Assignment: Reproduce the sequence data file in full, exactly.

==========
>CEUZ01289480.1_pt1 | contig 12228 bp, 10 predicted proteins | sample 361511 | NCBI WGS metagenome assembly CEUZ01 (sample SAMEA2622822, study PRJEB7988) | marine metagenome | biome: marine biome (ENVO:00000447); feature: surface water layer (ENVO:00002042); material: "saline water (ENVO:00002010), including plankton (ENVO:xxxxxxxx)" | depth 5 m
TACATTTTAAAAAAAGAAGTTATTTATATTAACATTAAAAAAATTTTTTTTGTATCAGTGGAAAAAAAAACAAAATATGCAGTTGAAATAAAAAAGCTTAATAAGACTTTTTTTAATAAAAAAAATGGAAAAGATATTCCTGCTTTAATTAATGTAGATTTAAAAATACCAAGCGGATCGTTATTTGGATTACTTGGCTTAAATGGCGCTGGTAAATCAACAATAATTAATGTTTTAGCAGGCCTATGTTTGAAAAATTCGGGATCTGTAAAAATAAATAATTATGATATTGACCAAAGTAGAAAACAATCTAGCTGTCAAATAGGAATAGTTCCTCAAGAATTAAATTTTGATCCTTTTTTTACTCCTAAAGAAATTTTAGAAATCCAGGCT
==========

>CEUZ01289480.1_pt1 | contig 12228 bp, 10 predicted proteins | sample 361511 | NCBI WGS metagenome assembly CEUZ01 (sample SAMEA2622822, study PRJEB7988) | marine metagenome | biome: marine biome (ENVO:00000447); feature: surface water layer (ENVO:00002042); material: "saline water (ENVO:00002010), including plankton (ENVO:xxxxxxxx)" | depth 5 m
TACATTTTAAAAAAAGAAGTTATTTATATTAACATTAAAAAAATTTTTTTTGTATCAGTGGAAAAAAAAACAAAATATGCAGTTGAAATAAAAAAGCTTAATAAGACTTTTTTTAATAAAAAAAATGGAAAAGATATTCCTGCTTTAATTAATGTAGATTTAAAAATACCAAGCGGATCGTTATTTGGATTACTTGGCTTAAATGGCGCTGGTAAATCAACAATAATTAATGTTTTAGCAGGCCTATGTTTGAAAAATTCGGGATCTGTAAAAATAAATAATTATGATATTGACCAAAGTAGAAAACAATCTAGCTGTCAAATAGGAATAGTTCCTCAAGAATTAAATTTTGATCCTTTTTTTACTCCTAAAGAAATTTTAGAAATCCAGGCT